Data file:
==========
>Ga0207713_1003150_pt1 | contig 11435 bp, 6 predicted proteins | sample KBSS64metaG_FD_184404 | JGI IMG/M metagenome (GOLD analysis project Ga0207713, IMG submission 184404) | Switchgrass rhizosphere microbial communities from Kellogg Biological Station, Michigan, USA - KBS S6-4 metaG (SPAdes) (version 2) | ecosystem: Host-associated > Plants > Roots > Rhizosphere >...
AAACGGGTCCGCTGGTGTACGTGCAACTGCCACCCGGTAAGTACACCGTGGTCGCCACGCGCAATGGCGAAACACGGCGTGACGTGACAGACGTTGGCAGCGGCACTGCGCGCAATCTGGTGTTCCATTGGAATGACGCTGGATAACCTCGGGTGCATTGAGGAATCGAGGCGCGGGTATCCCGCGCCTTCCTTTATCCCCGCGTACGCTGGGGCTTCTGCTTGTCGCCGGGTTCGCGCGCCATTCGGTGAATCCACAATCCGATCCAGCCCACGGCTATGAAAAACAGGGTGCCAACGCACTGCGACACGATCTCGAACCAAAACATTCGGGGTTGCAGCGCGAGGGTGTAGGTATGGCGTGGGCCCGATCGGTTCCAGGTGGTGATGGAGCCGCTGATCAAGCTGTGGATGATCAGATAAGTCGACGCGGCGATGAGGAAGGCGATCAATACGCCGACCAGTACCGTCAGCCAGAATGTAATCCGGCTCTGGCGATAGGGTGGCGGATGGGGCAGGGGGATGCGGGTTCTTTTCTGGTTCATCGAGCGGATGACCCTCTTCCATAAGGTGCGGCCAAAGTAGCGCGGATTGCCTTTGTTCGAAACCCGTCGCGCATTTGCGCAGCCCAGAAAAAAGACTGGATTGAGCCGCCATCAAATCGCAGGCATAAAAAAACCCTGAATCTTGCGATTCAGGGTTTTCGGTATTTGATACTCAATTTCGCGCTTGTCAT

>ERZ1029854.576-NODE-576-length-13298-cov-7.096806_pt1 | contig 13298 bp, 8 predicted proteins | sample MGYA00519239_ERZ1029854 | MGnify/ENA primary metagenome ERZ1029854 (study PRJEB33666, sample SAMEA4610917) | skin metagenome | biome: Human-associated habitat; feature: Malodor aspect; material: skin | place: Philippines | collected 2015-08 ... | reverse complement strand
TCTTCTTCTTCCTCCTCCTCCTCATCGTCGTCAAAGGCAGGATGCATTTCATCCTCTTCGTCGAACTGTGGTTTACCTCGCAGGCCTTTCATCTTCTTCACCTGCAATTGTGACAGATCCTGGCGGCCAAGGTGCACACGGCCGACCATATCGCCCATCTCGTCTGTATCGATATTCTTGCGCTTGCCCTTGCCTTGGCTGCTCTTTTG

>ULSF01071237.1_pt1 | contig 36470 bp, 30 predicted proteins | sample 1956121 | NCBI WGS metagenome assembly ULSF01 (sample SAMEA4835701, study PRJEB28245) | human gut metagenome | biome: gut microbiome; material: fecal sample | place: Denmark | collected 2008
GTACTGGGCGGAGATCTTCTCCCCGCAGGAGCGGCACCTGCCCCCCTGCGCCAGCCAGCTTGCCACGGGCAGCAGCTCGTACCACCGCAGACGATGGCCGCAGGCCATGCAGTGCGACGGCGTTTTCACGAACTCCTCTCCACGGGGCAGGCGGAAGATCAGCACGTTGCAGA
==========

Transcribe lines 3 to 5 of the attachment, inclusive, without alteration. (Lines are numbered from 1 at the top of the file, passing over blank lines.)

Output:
>ERZ1029854.576-NODE-576-length-13298-cov-7.096806_pt1 | contig 13298 bp, 8 predicted proteins | sample MGYA00519239_ERZ1029854 | MGnify/ENA primary metagenome ERZ1029854 (study PRJEB33666, sample SAMEA4610917) | skin metagenome | biome: Human-associated habitat; feature: Malodor aspect; material: skin | place: Philippines | collected 2015-08 ... | reverse complement strand
TCTTCTTCTTCCTCCTCCTCCTCATCGTCGTCAAAGGCAGGATGCATTTCATCCTCTTCGTCGAACTGTGGTTTACCTCGCAGGCCTTTCATCTTCTTCACCTGCAATTGTGACAGATCCTGGCGGCCAAGGTGCACACGGCCGACCATATCGCCCATCTCGTCTGTATCGATATTCTTGCGCTTGCCCTTGCCTTGGCTGCTCTTTTG

>ULSF01071237.1_pt1 | contig 36470 bp, 30 predicted proteins | sample 1956121 | NCBI WGS metagenome assembly ULSF01 (sample SAMEA4835701, study PRJEB28245) | human gut metagenome | biome: gut microbiome; material: fecal sample | place: Denmark | collected 2008